on waiting for the bus

we waited 20 minutes -- and this wasn't actually our bus. I was too excited when our bus arrived to take its picture.

I’ve spent roughly 620 hours of my life waiting for buses, and at least 375 of those hours involved waiting for the number 51 bus in Berkeley, CA.  I took that bus all through grad school and law school at Cal — the stop is right across the street from a fraternity, which provided either an entertaining way to while away time while waiting for the 51, or excrutiating, depending on the day of the week, the level of drunkenness at the frat, and how late the bus was running that particular day.  I’ll let you guess how many hours fell into each category.

One clue:  I’ve never longed for the time when I could go back to using the bus for all my transportation needs.

It turns out I’ve become less impatient, and apparently I’ve seen so much public drunkenness that I don’t even notice it anymore.  As a result, when we were in Seattle, and had all the time in the world, waiting for the bus that took us from downtown Seattle to the Fauntleroy ferry terminal was not a problem.  In fact, because it was the day of the gay pride parade, it was pretty entertaining.  Although really, I think the S&M contingent could have toned it down some.  The guy with the multi-color painted penis?  Needed to stay home.  Ditto the ladies with the targets painted on their breasts.  After William and I walked away from that, and I said I didn’t think I’d be able to scrub those images out of my head, he advised me to think about ballerinas.  Apparently, it works every time.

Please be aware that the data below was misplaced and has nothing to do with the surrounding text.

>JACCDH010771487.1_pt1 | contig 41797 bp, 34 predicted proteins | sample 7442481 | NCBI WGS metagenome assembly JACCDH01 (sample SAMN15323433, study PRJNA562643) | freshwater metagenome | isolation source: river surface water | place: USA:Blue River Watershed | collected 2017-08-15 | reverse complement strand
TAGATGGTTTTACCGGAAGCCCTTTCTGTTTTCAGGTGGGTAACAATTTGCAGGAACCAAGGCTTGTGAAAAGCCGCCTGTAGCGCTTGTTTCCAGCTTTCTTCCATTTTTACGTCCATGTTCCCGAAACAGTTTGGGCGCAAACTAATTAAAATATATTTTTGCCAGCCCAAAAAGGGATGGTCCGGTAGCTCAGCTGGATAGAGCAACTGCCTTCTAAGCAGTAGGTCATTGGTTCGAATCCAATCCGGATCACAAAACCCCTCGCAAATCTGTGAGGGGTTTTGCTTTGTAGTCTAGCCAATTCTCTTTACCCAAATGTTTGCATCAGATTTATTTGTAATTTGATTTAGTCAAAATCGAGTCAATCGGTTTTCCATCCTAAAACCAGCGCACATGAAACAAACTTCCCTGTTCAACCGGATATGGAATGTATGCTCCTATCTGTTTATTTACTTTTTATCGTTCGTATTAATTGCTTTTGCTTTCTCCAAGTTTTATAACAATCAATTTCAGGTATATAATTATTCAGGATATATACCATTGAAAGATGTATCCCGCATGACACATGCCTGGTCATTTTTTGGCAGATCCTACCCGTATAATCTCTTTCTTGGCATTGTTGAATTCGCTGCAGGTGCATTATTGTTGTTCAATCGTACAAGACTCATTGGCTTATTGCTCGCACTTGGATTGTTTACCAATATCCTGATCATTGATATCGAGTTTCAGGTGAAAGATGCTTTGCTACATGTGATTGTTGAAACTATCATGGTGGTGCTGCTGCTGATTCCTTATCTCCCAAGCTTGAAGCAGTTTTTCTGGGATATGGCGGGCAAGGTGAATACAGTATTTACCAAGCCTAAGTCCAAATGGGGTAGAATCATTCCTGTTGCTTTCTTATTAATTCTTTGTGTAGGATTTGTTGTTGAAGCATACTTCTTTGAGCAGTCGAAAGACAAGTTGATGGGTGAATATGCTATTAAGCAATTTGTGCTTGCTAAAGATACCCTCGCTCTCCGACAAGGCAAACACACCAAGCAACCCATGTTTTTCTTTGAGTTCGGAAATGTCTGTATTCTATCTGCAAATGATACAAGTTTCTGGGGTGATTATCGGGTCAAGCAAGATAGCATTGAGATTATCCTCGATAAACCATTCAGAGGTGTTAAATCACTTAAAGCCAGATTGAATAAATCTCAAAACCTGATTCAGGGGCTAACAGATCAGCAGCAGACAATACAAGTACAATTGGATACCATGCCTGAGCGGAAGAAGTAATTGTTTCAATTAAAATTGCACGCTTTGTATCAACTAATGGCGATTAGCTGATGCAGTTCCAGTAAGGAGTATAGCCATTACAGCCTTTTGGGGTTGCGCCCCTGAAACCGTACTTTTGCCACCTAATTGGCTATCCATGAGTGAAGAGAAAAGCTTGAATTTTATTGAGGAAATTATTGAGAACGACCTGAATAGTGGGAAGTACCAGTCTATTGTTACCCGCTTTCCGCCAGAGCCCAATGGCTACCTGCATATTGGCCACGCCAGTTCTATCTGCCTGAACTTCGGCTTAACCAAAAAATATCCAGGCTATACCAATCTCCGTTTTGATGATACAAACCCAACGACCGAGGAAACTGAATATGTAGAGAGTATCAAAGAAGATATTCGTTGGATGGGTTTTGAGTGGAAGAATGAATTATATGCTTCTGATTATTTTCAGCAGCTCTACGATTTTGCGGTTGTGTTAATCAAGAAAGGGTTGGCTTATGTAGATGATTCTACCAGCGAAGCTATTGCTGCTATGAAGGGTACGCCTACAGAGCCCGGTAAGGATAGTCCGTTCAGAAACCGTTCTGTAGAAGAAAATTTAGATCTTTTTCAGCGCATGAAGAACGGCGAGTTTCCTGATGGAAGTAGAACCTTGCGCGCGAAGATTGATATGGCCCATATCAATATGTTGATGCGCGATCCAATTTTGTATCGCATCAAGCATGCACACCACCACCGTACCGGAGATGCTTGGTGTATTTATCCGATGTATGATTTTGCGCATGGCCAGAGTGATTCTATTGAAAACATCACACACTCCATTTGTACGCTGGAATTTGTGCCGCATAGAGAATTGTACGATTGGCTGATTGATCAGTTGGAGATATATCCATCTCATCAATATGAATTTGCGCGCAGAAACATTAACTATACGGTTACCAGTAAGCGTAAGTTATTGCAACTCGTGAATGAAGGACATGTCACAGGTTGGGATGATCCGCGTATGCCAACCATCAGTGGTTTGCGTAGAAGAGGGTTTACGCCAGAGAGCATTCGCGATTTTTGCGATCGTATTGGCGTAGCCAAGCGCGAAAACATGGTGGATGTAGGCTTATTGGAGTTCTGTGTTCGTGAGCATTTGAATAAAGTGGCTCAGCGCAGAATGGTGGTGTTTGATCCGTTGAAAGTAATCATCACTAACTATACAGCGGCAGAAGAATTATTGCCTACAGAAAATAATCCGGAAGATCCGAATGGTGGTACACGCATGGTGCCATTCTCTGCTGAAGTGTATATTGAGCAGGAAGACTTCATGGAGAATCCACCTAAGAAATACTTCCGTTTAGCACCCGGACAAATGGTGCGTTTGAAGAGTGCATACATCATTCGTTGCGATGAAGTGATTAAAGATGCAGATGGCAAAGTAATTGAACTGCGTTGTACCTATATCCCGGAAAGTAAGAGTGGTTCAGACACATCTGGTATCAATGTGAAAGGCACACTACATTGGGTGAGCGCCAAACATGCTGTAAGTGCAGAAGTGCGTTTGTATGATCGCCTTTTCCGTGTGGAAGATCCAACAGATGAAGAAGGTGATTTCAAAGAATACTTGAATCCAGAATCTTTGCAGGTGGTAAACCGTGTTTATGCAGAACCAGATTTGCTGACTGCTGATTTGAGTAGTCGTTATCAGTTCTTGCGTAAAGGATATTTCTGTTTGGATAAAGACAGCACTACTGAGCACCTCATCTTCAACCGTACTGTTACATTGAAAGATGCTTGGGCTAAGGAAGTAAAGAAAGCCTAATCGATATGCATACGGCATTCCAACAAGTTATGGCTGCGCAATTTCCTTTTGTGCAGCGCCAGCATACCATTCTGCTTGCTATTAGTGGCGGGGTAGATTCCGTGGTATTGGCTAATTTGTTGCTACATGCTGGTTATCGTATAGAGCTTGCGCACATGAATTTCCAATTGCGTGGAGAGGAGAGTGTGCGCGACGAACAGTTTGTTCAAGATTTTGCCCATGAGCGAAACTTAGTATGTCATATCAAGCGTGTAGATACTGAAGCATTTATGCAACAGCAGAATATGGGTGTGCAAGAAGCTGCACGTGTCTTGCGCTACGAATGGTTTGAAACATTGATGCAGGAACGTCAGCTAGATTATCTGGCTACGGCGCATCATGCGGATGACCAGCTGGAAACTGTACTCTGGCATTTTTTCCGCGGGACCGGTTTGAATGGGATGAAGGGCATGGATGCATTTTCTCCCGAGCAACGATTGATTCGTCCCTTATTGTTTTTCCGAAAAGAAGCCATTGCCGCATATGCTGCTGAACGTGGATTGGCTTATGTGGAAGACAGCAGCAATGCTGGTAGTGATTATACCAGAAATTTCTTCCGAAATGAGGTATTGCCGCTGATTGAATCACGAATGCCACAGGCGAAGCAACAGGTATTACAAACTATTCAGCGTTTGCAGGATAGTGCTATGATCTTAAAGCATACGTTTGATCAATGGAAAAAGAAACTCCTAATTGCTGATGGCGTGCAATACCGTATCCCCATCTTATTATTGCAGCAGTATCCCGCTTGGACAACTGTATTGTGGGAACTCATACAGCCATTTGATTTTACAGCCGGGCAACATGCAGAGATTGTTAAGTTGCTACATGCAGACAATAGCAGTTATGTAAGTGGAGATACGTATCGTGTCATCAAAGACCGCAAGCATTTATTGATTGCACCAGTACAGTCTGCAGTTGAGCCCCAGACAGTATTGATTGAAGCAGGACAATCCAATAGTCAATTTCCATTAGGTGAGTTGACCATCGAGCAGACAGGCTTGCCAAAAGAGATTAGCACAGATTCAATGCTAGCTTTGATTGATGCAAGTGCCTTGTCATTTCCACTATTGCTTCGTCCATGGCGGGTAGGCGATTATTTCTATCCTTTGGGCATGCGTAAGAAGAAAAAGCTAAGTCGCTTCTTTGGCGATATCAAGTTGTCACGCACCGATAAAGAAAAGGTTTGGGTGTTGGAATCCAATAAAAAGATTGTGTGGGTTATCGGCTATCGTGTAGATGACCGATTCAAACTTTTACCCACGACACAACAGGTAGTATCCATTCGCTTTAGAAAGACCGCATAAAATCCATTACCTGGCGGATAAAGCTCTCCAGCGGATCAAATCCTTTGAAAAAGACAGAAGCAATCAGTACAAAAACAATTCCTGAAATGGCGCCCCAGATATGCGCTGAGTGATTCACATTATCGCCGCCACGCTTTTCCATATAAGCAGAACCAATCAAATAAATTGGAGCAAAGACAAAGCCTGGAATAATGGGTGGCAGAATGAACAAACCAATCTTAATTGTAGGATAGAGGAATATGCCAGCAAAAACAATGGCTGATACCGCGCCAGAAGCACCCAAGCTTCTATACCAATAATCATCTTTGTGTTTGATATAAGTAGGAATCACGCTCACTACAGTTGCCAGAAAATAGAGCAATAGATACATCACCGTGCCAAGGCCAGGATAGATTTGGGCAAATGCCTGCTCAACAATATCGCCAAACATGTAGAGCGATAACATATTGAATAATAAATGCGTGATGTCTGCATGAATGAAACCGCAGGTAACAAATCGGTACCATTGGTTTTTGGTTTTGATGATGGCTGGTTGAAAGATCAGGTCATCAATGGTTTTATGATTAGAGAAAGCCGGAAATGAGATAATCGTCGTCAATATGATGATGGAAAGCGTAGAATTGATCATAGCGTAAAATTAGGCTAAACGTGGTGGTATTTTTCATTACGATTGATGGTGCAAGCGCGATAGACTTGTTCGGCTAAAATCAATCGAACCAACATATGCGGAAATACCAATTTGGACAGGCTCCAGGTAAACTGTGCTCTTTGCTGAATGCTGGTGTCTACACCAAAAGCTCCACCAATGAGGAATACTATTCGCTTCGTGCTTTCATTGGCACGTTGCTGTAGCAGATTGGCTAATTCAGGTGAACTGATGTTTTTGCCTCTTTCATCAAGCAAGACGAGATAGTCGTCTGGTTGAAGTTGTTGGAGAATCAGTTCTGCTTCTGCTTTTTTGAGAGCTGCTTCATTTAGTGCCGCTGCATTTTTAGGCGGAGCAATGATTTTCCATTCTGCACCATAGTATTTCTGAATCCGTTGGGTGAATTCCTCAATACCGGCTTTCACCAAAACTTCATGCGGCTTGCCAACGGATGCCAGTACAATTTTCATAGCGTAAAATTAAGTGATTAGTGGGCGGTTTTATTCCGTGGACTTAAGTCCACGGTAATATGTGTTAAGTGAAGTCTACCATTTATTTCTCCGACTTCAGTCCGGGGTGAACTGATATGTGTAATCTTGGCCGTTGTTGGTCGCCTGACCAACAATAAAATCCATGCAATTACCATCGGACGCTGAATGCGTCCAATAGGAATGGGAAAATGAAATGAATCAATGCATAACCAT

We waited a long time for that bus.  And even though I’ve become mellower about waiting, I still love that moment when the bus comes into view.


Carless in Seattle

ferry! light rail! bus! feet!

I’m aware that most of the world gets around without a car and it’s not news to anyone that we should be driving way less, but we seem to have gotten around to this realization only recently in any kind of serious way.  I can see how ingrained the car culture is by the fact that I assumed I’d rent a car to get around this weekend when I’m up in Seattle for my brother’s wedding party.

But, really, why do that?  Oil is gushing into the Gulf.  The least I can do is print out some transit schedules and figure out how to get from SeaTac to downtown Seattle, to Vashon Island to see my friend Karen, and then to the airport.  We have everything we need:  a lot of transit schedules, small wheeled suitcases and something to read while we’re waiting for the light rail/ferry/bus.

Oh, and the other things we need we already have:   plenty of time and our own two feet.

Mazel tov!